Growing up Italian American, I learned the markers of femininity from an early age; teased hair, long nails, and red lips all contributed to my idea of womanhood. I’ve seen my mother without makeup only a handful of times, but growing up, I didn’t have the time, patience or desire to follow suit.
By sixth grade, when my friends were all shopping at Limited Too, I was a size 16; I dreamed of taking style cues from Fran Drescher on The Nanny, of dedicating a whole section of my closet to cheetah print, but my options were far more matronly. The message from society and my classmates was very clear: plus-size people aren’t supposed to dress the way I wanted to. That’s when I realized that thrifting, shopping in the men’s section, and making my own clothing and jewelry were the only ways I’d ever achieve my ideal look — and that I could prove the skeptics wrong.
My own brand, Ready to Stare, was born of the idea that fashion shouldn’t be reserved for those who also subscribed to traditional beauty and gender norms. If your comfort level with yourself challenges this notion, people will stare at you, and RtS allowed me to combat the patriarchal gaze in the only way I knew at that time: staring back. Although I was too scared to be fully myself at the time, my models and support system were largely queer. Fashion was my focus and my freedom, but for years, beauty remained an afterthought.
Eventually, though, I began gravitating toward the high femme aesthetics of my youth. I didn’t want to spend hours on my hair and makeup everyday, but even after mastering the five-minute face, I felt something missing from my look; I still wasn’t totally comfortable with how I presented to others. Then a friend introduced me to Chicago-based nail artist Spifster Sutton, and my world changed.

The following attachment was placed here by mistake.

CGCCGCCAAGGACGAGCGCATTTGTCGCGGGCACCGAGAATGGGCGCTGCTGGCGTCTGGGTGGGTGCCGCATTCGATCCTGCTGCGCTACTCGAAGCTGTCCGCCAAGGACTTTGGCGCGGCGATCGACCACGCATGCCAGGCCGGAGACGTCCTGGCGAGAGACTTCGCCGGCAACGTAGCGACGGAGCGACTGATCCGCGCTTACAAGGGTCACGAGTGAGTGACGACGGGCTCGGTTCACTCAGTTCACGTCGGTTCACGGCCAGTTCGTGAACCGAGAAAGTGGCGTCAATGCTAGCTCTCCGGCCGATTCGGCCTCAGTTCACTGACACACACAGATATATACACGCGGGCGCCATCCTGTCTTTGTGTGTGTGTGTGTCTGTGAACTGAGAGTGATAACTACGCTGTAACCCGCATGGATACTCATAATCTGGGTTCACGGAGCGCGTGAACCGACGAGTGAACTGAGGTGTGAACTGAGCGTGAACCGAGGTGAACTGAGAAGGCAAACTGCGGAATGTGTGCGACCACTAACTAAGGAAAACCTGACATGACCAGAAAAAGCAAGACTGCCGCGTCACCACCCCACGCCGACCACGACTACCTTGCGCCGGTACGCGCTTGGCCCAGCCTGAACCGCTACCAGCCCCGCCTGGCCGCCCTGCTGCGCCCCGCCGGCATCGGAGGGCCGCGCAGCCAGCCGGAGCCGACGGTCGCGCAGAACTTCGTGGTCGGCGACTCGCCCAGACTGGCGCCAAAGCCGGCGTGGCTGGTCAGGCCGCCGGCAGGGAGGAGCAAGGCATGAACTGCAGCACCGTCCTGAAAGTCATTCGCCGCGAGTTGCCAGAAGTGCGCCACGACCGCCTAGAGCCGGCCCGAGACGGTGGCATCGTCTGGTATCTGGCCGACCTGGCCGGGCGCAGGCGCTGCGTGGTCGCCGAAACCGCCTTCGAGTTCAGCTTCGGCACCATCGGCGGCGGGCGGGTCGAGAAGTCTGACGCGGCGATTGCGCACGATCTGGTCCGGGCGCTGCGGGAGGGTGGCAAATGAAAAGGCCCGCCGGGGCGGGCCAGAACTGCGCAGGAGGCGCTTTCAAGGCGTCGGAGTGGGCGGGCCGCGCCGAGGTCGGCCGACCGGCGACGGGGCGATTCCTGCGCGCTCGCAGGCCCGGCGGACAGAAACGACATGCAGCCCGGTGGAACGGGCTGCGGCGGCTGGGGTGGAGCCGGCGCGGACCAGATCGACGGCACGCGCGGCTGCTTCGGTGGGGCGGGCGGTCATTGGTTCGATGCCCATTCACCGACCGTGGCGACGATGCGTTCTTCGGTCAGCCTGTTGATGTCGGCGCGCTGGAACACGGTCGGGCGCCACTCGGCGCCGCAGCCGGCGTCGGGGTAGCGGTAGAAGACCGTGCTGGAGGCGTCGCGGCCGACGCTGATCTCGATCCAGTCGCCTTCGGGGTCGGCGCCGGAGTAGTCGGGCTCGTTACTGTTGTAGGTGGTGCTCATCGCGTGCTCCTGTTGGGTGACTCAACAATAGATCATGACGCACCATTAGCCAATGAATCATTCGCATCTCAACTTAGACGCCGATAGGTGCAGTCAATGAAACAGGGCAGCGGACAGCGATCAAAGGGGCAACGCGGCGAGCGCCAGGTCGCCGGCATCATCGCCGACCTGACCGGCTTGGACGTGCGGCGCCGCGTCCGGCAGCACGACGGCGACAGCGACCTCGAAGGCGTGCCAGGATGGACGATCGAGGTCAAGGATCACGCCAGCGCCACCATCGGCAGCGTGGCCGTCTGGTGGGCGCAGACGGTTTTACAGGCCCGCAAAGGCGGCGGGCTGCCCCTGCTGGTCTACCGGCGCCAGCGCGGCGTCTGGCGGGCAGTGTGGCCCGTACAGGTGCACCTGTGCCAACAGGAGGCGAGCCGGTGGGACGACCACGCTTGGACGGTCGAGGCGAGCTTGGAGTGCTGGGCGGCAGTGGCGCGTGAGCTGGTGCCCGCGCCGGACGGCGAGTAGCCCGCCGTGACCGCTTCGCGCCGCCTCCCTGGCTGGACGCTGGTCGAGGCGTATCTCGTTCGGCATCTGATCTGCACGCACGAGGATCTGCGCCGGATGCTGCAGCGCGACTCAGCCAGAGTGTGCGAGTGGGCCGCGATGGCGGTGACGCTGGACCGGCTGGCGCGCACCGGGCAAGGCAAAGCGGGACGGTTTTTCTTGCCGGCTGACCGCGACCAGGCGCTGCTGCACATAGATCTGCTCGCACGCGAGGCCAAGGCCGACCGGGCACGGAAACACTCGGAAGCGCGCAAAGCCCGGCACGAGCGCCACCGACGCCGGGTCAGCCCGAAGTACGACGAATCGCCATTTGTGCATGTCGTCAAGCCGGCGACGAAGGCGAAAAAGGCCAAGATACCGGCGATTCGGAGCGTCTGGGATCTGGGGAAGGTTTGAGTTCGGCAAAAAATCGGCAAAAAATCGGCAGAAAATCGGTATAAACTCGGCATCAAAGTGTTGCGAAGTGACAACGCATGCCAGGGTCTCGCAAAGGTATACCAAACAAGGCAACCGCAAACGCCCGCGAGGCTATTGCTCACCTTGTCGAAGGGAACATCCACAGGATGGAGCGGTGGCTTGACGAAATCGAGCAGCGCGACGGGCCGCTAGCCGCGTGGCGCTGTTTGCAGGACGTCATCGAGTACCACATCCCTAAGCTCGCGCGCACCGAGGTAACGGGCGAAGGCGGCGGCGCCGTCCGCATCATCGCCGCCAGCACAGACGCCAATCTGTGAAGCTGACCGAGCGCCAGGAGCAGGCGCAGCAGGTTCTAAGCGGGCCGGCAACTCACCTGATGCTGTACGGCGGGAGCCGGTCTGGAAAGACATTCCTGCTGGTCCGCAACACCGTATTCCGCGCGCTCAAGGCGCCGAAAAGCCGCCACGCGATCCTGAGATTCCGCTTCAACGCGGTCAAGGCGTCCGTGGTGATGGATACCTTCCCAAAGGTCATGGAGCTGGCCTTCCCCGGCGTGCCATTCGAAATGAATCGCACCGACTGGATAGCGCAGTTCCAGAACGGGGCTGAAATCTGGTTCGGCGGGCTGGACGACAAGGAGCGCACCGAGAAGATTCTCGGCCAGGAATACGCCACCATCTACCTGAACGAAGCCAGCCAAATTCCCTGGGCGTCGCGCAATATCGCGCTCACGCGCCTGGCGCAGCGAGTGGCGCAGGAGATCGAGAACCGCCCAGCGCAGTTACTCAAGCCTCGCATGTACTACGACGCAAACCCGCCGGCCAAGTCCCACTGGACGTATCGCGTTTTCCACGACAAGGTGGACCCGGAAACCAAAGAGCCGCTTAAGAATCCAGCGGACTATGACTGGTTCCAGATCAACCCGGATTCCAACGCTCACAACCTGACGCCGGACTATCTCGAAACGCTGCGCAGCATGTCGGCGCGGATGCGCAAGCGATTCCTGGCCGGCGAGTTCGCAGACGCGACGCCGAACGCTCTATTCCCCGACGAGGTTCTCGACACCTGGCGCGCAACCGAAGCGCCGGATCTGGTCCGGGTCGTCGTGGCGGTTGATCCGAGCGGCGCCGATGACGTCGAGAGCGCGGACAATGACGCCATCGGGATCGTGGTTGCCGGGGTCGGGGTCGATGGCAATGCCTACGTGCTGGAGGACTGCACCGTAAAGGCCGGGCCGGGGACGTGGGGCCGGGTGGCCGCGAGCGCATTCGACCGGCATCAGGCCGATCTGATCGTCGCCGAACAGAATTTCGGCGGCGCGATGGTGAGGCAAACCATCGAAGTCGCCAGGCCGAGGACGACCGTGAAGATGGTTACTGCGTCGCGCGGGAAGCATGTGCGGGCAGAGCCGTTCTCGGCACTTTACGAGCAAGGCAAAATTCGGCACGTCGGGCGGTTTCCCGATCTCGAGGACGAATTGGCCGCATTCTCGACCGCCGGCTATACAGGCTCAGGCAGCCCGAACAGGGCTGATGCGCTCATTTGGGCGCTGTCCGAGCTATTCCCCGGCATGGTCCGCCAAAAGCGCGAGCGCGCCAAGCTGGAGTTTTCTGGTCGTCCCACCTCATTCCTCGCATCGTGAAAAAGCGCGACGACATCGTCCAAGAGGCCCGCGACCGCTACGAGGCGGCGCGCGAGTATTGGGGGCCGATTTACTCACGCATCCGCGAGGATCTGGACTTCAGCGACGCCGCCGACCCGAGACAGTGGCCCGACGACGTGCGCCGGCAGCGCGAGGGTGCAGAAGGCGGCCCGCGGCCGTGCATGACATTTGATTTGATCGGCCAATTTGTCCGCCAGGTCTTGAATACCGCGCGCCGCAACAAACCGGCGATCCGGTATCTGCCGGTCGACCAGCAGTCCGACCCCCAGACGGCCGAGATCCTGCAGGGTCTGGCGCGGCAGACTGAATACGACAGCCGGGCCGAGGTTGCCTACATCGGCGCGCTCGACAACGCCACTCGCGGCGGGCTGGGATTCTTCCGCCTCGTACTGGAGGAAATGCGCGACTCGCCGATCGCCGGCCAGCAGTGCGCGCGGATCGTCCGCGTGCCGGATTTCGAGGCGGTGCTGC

Leaning over my friend’s desk to get a closer look at fingernails painted like strawberries, I was in awe of Spifster’s artistry; I knew not only that I needed to adorn my own nails, but that I wanted to be Spifster’s friend, too. I got my first real taste of nail art at an event she threw, and a full set of her designs later that year with my friend and fellow nail art fan Matt who, in his short shorts, platform shoes, and furs, was unapologetically gaudy; it put me at ease to be there with a friend who was more comfortable in his queer identity than I was at the time.
I was 25 when I first got acrylic nails, and when I had my first real crush on a woman. She was healing from her past relationship and I was still working through my own trauma, and it didn’t feel like we as a couple were going anywhere. I tried to convince myself the crush was fleeting — just as I’d toyed with the idea of having acrylics short-term, before realizing how integral they felt to showing the world who I was. My mom visited that summer, and I came out to her kind of by accident; she asked what was upsetting me, and I decided to finally be honest — with her and with myself.
It’s hard to blend in when your nails are long, extra pointy, and covered in rhinestones. I recently went on a date with another femme woman who told me, “You have straight girl nails!” I couldn’t help but laugh; I guess it was confirmation of what I suspected other queer women thought when they saw my hands. I’m conscious that this aesthetic choice contributes to the erasure of my queerness, and yet — four years later — my nails are one of the things that make me feel most authentically myself. They represent an important departure from following other people’s rules, and instead learning to listen to my own voice. I still struggle at times with my own internalized biphobia and guilt about taking up space as a generally straight-“passing” person, but attending Pride this year helped me realize passing isn’t entirely a privilege. As I walked to the bus after the parade, rainbow flag in my long pink claws, a car approached; its driver, a man, began honking, pointing, and yelling, “I want you!” I wish I could say I turned and flipped him the bird, nails sparkling in the sun, but I didn’t.
Nail art was the extra push I needed to fully embrace the high femme aesthetic I so desired. I still do my five-minute face most days, but even with no makeup on, my nails communicate an important message I never knew I had the right to be able to say: I’m here, and I’m in control of my identity. Having “straight girl nails” doesn’t make me straight; I can have long nails and be queer, too.